China-Africa Economic and Trade Cooperation (2013)
Updated: 2013-08-29 14:04
IV. Supporting African Infrastructure Construction
Infrastructure construction is a starting point for improving the investment environment and people's livelihoods in Africa, and is of great importance for poverty reduction and development on the continent. The Chinese government encourages enterprises and financial institutions to participate in African infrastructure construction, including transportation, communications and electric power projects, in a variety of different ways. In 2012, Chinese enterprises completed construction contracts worth US$40.83 billion in Africa, an increase of 45% over 2009, accounting for 35.02% of China's overseas contract work completed. Africa has been China's second largest overseas contract market for four successive years. Capital, equipment and technologies from China have effectively helped reduce construction costs for African countries and, as a result, their infrastructure situations have gradually improved.
Chinese enterprises have built numerous city roads, expressways, flyovers, railways and ports in Africa, effectively improving traffic conditions there and enhancing economic and trade development and personnel exchanges between African countries. In Angola, Chinese enterprises undertook the contract for a project that involved repairing a railway running from east to west through the country.
Chinese communication enterprises have participated in the construction of communication facilities in Africa, such as backbone fiber-optic transmission networks, fixed-line telephone lines, mobile communication and Internet facilities, expanding the coverage of Africa's telecommunication network, raising the network's performance quality and reducing communication costs. A contract to build a fiber-optic transmission backbone network in Tanzania was also taken on by Chinese enterprises. The network will cover major provinces and cities in Tanzania, link it with six neighboring countries and connect it to seabed optical cables in East and Southern Africa. After the network is completed, there will be three backbone loops, one each in northern, southern and western Tanzania, and eight international transit links, making communications of East Africa more integrated.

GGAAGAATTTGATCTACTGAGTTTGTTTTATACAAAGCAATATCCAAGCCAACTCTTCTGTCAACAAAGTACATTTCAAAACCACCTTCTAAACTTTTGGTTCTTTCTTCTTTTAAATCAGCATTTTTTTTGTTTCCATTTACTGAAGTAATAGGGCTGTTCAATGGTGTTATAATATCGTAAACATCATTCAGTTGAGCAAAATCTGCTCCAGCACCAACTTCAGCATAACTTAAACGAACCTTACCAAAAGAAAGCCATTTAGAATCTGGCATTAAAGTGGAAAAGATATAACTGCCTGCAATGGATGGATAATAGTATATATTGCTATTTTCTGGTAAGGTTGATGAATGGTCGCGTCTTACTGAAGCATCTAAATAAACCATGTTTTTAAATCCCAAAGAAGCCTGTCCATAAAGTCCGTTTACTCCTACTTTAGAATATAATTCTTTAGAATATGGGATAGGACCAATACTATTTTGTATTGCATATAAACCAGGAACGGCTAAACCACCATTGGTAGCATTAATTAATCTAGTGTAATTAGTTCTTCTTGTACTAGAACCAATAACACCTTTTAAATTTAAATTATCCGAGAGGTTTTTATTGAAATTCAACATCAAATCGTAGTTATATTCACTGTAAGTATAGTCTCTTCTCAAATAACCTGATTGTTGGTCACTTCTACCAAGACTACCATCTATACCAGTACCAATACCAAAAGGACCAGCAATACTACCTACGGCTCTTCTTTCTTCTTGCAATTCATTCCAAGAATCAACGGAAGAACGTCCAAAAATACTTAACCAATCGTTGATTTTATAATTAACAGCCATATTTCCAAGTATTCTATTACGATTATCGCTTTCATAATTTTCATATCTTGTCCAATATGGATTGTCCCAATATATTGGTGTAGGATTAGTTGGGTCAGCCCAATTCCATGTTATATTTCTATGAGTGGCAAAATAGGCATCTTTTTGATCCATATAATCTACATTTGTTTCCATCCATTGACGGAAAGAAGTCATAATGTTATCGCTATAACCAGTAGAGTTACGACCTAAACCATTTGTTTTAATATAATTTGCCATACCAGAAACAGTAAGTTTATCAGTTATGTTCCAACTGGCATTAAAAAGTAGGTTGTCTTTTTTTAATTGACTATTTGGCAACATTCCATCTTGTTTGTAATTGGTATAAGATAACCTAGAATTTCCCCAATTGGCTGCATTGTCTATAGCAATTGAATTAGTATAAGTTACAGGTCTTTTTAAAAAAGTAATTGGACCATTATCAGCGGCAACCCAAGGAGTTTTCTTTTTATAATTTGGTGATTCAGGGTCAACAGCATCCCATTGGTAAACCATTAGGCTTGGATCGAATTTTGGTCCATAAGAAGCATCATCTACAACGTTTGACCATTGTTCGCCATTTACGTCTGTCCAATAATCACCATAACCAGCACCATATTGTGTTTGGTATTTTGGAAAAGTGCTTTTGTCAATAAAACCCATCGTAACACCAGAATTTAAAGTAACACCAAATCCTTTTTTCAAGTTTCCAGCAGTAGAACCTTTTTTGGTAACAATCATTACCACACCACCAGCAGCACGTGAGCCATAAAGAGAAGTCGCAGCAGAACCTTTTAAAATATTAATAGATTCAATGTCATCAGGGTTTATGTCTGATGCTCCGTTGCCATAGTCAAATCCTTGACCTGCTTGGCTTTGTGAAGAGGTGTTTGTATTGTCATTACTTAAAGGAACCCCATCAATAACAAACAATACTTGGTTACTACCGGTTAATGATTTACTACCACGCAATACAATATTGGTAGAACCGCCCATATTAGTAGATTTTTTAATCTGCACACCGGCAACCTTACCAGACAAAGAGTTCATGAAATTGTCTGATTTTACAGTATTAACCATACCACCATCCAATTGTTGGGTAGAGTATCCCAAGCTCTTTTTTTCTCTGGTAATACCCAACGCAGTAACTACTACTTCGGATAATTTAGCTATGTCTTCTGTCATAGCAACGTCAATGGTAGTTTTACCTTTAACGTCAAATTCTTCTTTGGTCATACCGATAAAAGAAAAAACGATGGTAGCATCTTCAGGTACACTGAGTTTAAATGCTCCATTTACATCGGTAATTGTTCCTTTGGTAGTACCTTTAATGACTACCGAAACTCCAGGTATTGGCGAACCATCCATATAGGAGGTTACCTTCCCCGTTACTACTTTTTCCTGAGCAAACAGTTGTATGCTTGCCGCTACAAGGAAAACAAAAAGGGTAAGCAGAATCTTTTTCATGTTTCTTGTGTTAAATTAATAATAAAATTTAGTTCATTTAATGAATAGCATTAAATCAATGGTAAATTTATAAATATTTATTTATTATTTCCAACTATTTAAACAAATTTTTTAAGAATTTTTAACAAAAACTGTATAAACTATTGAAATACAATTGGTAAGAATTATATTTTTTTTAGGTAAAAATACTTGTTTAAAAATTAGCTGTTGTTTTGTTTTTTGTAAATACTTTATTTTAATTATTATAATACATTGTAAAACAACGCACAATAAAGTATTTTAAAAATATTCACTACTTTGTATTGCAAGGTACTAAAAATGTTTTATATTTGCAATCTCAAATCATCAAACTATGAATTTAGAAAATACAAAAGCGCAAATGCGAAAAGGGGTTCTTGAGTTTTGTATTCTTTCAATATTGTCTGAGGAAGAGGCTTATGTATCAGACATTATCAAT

China has also worked closely with African countries in building hydropower stations and power grids, alleviating power crises that have long plagued some African countries. In 2010, Chinese enterprises started to build the Malabo Gas Plant in Equatorial Guinea. After the plant is completed, the country will have a complete power supply system, from power generation to power transmission and power transformation. This will improve the power supply conditions of Malabo City and Bioko Island while promoting agricultural irrigation and ecological tourism in surrounding areas.
The Chinese government and Chinese financial institutions have offered a great number of concessional and commercial loans to Africa for its infrastructure construction. From 2010 to May 2012, China approved concessional loans worth a total of US$11.3 billion for 92 African projects. For example, the Addis Ababa-Adama Expressway of Ethiopia and the Kribi Deep-water Port of Cameroon were both funded by concessional loans from China. Some of China's main commercial banks have also started buyer's credit businesses in Africa, supporting the power grid in Ghana, hydropower stations in Ethiopia, a west-east expressway in Algeria, and other projects.
While undertaking infrastructure projects in Africa, Chinese enterprises have paid attention to localized operation and management styles, and taken an active part in programs benefiting local people. For example, large Chinese communication companies in Africa have raised their localization rate to above 65%. They have also cooperated with 1,200 local subcontractors, indirectly providing more than 10,000 job opportunities. In Zambia, Chinese enterprises have repaired roads, hospitals and houses of some mines, and donated sports facilities for communities and money for charity activities, making positive contributions to local development.
Infrastructure construction is a significant part of Africa's further economic and social development. China will deepen cooperation with Africa in transportation, communications and other infrastructure fields to improve people's livelihoods, steadily push forward Sino-African trans-national and trans-regional infrastructure construction partnerships, and enhance exchanges and cooperation in the field of regional integration so as to help Africa improve its capacity for integrated development.